How Drugs Like Suboxone and Subutex work
Suboxone and Subutex are brand names and formularies of the drug Buprenorphine, a synthetic opioid used to treat pain and opioid addiction. This drug, developed several decades ago, is a synthetic analog of an alkaloid, thebaine, derived from the poppy flower. It lies under schedule III drug because it has a potential for moderate or low physical dependence or high psychological dependence.
Medication-Assisted Treatment With Drugs Like Suboxone and Subutex
Buprenorphine helps people reduce the use of heroin and other opiates like morphine, which is used as a pain reliever. In October 2002, the FDA approved Buprenorphine clinical use as the latest medication-assisted treatment (MAT).
Buprenorphine is prescribed to patients as the best treatment for opioid dependency recovery, along with counseling and behavioral therapies. Buprenorphine is safe and effective, taken as prescribed.
FDA approved Buprenorphine for the management of pain and opioid dependence. Buprenorphine is used in agonist substitution treatment, in which it is used as a substitute for more potent agonists in the treatment of addiction.
When the patient starts on Buprenorphine, the prescriber tapers down the addicted drug, and the patient quits the opiate addiction with minimal discomfort. Buprenorphine has minimal withdrawal effects that allow the patient to emphasize therapy rather than focus on withdrawal effects. It is an effective selection to treat opioid dependence and decrease cravings and improve patients’ quality of life suffering from addiction treatment. It also allows the patient to avoid many uncomfortable opioid withdrawal symptoms by creating a treatment plan that patients are more likely to adhere to, thereby decreasing morbidity and mortality.
Mechanism of Action
When taking opioids, they go to the brain and attach to receptors. With three main effects; reduced respiration, euphoria, decreased pain. The more opioids ingested, the more impact they have on the body, brain, and general intoxication level. Opioid effects depend on mechanical union; the better the fit, the more the opioid effect. Buprenorphine is different. It too binds to the receptors, however, without a perfect fit.
Buprenorphine partially stimulates the opiate mu receptors and acts as a partial agonist at the mu receptor site. As a result, all the receptors are occupied by Buprenorphine without exerting any opioid effects. The receptor is deceivably occupied with opioids without causing intense feelings of euphoria and without significant respiratory depression.
Drugs like Suboxone and Subutex are also weak delta receptor agonists and kappa receptor antagonists. It acts on the central nervous system (CNS) as a potent analgesic.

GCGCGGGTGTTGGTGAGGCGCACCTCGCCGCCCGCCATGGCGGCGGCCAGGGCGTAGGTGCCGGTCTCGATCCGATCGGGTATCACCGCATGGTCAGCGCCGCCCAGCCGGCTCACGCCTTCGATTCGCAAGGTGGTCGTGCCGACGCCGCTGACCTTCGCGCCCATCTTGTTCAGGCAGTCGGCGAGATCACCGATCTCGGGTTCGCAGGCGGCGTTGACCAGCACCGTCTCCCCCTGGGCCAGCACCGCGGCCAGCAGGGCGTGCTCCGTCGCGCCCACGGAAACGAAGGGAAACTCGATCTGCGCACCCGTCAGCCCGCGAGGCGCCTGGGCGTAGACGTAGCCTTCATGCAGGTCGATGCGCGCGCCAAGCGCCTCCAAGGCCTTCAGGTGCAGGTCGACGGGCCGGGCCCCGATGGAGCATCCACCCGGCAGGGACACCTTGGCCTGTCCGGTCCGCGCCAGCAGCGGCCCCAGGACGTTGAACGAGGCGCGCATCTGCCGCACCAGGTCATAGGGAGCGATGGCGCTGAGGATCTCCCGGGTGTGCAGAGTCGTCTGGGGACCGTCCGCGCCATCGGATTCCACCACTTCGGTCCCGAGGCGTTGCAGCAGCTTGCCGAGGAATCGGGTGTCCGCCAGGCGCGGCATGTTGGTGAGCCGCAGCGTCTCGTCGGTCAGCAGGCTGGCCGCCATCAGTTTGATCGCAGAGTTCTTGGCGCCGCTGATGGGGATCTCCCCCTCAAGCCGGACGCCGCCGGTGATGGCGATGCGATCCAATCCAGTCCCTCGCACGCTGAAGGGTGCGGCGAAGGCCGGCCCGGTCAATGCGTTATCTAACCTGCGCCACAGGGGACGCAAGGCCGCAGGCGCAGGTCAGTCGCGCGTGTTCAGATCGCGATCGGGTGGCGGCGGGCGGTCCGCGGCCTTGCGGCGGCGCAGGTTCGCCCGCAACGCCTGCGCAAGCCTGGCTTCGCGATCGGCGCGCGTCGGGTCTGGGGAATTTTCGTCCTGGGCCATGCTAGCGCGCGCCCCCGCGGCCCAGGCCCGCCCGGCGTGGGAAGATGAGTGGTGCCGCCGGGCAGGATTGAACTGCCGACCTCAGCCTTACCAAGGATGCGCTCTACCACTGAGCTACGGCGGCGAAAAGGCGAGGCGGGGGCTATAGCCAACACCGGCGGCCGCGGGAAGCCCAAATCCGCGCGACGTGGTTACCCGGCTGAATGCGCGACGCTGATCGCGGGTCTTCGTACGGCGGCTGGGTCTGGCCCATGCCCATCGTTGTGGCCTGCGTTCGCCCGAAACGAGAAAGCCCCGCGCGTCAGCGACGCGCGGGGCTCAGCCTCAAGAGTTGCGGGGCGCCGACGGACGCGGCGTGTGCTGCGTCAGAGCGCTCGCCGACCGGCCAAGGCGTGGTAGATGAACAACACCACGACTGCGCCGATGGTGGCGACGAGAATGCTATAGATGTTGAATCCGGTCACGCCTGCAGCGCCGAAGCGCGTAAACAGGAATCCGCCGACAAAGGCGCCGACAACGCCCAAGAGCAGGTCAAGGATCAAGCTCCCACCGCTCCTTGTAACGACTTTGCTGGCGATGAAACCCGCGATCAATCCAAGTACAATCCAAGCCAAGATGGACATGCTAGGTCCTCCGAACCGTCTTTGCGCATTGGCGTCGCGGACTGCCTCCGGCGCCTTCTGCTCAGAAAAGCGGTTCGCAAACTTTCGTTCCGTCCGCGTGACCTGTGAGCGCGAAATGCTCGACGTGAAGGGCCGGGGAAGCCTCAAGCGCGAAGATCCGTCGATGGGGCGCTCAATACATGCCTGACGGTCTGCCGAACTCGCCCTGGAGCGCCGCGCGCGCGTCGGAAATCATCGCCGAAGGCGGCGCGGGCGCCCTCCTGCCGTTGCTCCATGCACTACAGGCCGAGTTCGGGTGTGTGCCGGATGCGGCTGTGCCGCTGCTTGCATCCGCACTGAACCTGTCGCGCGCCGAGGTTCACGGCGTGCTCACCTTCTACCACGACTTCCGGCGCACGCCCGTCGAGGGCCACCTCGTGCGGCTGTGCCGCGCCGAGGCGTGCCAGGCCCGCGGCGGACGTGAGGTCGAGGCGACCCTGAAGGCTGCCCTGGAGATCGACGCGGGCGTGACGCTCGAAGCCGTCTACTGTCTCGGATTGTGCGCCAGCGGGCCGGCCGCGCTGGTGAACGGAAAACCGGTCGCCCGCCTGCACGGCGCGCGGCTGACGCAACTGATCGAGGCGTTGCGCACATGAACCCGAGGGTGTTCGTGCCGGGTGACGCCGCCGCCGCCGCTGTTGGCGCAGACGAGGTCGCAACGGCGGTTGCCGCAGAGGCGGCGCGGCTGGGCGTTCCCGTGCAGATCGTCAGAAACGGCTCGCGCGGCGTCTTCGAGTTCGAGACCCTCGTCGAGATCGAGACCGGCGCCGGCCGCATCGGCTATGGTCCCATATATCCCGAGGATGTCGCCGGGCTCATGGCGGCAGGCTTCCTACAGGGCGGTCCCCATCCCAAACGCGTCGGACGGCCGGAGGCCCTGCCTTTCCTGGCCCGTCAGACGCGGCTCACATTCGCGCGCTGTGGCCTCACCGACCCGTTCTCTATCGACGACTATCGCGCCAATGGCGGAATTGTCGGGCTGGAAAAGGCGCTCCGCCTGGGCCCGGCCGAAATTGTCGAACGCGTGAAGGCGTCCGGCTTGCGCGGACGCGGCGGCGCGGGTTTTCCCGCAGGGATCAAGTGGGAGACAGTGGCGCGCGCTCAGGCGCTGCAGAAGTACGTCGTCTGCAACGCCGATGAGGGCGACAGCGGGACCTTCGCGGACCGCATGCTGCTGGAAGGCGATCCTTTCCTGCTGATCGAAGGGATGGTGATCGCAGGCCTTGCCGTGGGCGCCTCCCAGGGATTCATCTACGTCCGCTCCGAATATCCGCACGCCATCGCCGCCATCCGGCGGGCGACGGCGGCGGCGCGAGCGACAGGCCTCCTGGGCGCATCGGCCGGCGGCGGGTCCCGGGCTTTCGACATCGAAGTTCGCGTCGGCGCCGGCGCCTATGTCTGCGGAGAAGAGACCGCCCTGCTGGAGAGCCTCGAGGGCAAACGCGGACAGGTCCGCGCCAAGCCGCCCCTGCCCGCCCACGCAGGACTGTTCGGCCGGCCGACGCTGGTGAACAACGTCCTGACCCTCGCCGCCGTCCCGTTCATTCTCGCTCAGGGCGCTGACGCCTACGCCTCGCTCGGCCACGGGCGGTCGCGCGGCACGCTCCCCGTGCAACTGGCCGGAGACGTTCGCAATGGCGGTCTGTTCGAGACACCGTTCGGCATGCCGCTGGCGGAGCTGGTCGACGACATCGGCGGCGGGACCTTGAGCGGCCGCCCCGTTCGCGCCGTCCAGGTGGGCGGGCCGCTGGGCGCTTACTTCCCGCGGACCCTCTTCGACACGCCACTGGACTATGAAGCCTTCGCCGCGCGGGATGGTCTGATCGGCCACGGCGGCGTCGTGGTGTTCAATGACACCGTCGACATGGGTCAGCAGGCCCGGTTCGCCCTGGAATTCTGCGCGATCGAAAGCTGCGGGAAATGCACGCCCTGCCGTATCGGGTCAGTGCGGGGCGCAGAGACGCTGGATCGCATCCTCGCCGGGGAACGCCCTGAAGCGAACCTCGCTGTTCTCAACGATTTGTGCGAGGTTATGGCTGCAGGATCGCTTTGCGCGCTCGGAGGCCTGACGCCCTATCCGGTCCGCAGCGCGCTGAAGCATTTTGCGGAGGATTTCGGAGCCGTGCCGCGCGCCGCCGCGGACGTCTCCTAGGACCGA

The partial agonist activity of Buprenorphine at the mu receptor makes it a unique compound. This quality gives it many unique properties, like how its analgesic effects plateau at higher doses, and after that, these effects become antagonistic.
This, in turn, prevents that receptor from joining with full opioids; therefore, if the patient uses heroin or painkillers, they are unlikely to experience the additional effect. Buprenorphine has a high binding affinity to the mu-opioid receptors and slowly dissociate from the receptor. Buprenorphine tends to bind with the receptors, blocking them for a longer time than opioids do.
This stickiness is what makes Buprenorphine last so long, up to 3 days. This effect shows milder withdrawal symptoms and increases ease for the patient compared to full opioid agonists like morphine and fentanyl. Buprenorphine is a safer drug for opiate addiction treatment as it shows ceiling effects on respiratory depression.
Naloxone is also added with Buprenorphine because it is an opioid antagonist. It limits the misuse of Buprenorphine as it stops injection of the drug, limiting diversion. Naloxone minimizes the systemic effects of Buprenorphine as it is poorly absorbed sublingually. If people were to inject this drug, the naloxone blocks mu receptors and stops receptor stimulation or precipitates opioid-dependent patients’ withdrawal.
Buprenorphine treatment is not simply replacing one drug with another. Buprenorphine is the best choice in treating opioid dependence due to its slow onset of action and prolonged duration of action. Initially, it is given on alternate days, once the patient has stabilized with the drug, shifted to the daily dose.
If you are in need of substance abuse treatment, Wellness Center NJ can help. We have an opiate addiction treatment program that specializes in the use of medication like Suboxone and Subutex. You can reach out today at 201-945-2905.